The University of Memphis and Chartwells have two new restaurants in the University Center for this semester: Create, a made-to-order salad bar, and the barbeque-themed Smoked, and most students are already forming their own opinions of the newest additions to the UofM dinning services.

Robin Stewart, Executive Director of Planning and Assessment, said the two restaurants will bring brand new concepts to the UofM dining services.

"Smoked and Create are two new concepts that replaced two previous restaurants.  Each venue offers a unique experience for our guests.  Smoked is a barbecue concept that fits the Memphis culture.  We serve Memphis style barbecue with special sauces and comforting sides," Stewart said. "So far, the nachos have been a hit. Create is an exhibition-style salad and wrap experience that offers more of a healthy option for our guests, from Chicken Caesar wraps to Opa Hummus Bowls. These new additions offer a robust dining experience by delivering variety and flexibility."

Stewart said the newest concepts will provide more variety and faster service for students, along with several other changes to dinning services.

"TOMs Restaurant received a tremendous upgrade. We recently added new furniture and flooring to enhance the atmosphere. We also made it more convenient for guests to dine with us by offering kiosk ordering for Panda Express, Create, Smoked, and Bowl Life," Stewart said. "Lastly, food trucks are back. Food trucks are parked in front of the Administration building every Tuesday and Wednesday from 11 AM - 1 PM."

Stewarts said the goal of tiger dinning is to enhance the overall student experience.

"We want to ensure that we are serving nutritious food while satisfying our guest's need," Stewart said.  "Our ultimate goal is to make our dining spaces a place where the campus community can gather and to continue to enhance the dining experience."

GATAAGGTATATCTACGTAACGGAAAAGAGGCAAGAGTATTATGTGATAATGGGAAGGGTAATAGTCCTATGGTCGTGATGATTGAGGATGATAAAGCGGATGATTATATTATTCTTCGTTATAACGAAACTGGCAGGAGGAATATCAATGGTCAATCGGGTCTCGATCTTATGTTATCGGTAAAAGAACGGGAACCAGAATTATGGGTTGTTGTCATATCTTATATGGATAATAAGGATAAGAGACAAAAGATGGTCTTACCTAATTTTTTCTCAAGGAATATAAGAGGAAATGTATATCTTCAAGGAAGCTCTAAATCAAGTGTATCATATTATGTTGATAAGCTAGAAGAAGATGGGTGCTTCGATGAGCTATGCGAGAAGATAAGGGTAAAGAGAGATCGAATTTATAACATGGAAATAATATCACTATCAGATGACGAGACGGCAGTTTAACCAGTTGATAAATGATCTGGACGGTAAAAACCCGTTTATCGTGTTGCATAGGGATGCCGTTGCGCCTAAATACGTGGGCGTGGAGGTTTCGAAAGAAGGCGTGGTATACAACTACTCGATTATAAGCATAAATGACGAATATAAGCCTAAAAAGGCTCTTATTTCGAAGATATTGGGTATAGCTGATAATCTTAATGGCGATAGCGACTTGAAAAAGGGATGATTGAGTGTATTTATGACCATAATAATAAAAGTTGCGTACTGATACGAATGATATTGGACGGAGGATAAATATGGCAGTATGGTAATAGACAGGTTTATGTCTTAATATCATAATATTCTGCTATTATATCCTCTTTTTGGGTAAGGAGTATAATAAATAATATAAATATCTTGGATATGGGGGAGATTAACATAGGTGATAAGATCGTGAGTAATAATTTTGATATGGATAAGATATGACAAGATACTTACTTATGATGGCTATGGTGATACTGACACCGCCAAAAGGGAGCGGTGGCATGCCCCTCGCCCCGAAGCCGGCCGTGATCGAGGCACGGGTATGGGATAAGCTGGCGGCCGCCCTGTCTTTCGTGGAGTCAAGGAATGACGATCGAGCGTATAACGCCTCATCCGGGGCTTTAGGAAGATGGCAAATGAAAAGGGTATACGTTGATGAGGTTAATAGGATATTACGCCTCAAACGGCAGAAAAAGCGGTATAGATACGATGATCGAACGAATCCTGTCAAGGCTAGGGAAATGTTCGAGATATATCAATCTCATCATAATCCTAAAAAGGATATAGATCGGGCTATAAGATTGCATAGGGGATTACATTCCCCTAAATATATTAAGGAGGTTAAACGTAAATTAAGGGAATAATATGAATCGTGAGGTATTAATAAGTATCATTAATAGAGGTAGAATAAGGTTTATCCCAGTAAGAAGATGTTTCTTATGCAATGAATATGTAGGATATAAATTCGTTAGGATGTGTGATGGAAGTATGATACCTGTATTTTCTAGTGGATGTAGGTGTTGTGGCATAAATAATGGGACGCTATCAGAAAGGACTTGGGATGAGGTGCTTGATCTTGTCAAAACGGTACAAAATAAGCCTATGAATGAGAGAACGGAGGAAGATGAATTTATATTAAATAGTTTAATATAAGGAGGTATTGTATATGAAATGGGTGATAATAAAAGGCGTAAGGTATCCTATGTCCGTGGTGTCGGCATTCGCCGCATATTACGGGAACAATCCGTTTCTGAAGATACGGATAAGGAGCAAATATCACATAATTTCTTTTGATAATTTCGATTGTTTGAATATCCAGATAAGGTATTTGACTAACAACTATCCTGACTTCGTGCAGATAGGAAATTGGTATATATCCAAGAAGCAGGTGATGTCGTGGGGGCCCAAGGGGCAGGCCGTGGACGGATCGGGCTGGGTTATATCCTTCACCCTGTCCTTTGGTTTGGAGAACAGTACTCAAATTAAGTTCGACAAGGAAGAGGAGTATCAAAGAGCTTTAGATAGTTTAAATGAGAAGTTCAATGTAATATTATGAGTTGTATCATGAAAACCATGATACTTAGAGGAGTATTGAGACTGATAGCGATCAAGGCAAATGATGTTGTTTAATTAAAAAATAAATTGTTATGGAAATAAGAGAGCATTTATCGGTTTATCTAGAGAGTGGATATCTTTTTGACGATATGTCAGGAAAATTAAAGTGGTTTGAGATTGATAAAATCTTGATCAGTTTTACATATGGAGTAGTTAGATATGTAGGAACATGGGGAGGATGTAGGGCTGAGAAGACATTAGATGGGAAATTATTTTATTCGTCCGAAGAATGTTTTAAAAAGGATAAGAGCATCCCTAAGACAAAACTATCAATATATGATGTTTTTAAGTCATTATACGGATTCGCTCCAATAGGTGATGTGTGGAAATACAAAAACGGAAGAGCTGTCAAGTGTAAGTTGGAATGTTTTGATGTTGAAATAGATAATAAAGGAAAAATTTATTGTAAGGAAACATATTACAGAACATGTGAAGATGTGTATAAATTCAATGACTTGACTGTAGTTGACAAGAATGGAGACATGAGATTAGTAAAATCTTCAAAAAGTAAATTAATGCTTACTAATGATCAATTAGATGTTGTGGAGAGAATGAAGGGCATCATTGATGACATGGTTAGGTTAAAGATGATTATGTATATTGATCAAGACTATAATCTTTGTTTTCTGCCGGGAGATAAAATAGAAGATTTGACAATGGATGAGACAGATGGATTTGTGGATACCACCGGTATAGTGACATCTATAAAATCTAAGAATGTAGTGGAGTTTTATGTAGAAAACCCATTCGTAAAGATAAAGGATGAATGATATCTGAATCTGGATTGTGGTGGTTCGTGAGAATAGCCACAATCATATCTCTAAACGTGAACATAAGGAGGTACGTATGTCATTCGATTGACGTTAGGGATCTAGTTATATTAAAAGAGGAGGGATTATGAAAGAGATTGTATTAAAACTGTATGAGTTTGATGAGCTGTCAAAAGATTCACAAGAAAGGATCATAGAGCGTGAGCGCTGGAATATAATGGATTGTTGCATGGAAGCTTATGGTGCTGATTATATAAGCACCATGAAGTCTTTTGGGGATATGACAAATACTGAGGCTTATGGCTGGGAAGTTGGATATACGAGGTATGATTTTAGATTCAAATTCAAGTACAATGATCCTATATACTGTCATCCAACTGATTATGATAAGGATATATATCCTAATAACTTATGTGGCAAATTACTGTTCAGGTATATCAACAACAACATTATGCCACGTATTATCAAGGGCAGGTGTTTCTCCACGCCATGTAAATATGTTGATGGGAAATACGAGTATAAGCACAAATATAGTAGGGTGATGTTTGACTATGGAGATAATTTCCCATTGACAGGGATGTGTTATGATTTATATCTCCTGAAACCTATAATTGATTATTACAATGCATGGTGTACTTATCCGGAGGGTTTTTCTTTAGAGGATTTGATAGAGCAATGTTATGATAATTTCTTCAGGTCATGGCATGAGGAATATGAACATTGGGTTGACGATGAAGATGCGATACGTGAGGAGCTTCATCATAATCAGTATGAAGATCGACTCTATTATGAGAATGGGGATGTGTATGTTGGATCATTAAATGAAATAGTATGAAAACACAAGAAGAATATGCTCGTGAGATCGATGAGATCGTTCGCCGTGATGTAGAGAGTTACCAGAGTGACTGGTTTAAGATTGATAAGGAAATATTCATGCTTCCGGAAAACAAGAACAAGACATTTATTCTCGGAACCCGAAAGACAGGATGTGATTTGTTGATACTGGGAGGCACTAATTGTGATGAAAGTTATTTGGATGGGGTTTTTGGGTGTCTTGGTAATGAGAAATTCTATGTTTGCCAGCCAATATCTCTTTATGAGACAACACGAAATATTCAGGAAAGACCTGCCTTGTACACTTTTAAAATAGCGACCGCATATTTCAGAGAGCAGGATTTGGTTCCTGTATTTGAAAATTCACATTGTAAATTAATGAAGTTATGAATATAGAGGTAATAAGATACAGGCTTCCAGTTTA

Smoked and Create were announced shortly after Chartwells came on board last spring. Since then, the opening of the two were highly anticipated by students and faculty, possibly due to how crowded the UC became in the fall semester.

Michael Rossi, a senior at the UofM, said he really enjoyed Smoked.

"The pulled pork was perfect. It had the perfect amount of sauce, perfectly juicy and tender," Rossi said. "The pimento mac and cheese was really good as well. Really all of it was very good."

Rossi said the wait time in the UC have improved form the fall semester.

"The lines at Chik-Fila have definitely changed. There's no turning around or anything like that anymore," Rossi said. "They have four lines to match each of the cash registers which is way better than last semester. With these four lines you can have ten to twelve people in front of you and still get your food instantly."

Rossi said from his experience the service at the new restaurants is great.

"They were really thoughtful about what you wanted," Rossi said. "They ask a lot about your order to make sure that they have everything right and they even gave me a free fountain drink."

Rossi said the prices are deterring some students.

"The barbecue place is just too expensive for students, My girlfriend and I were standing in line and people would walk by laughing because of how expensive it was," Rossi said. "Overall though I think the other changes such as the lines ar e very beneficial to students."

Matthew Jones, an ROTC student at the UofM, said he doesn't care for the newest options.

"I tried a brisket that one of my friends gave me and I thought it was okay but definitely not as good as Central. It's not terrible but it's not great," Jones said. "She told me how much it costed and I was immediately cut off because I can get cheaper better barbecue at other places."

Tevin Robertson, a junior at the UofM, said he is not a fan of the new food in the UC.

"From what I've heard not a lot of people are excited about it and I know I'm not," Robertson said. "Overall they're trying to introduce healthier options and that might attract new people if it's as bad as people say then they won't stay for very long."

Some students have also criticized the service for the length of the lines formed and the time it takes to get food at certain points of the day.

"The lines are just awful still even though they split it up into four," Robertson said. "Even with the changes it still takes a really long time to get food."

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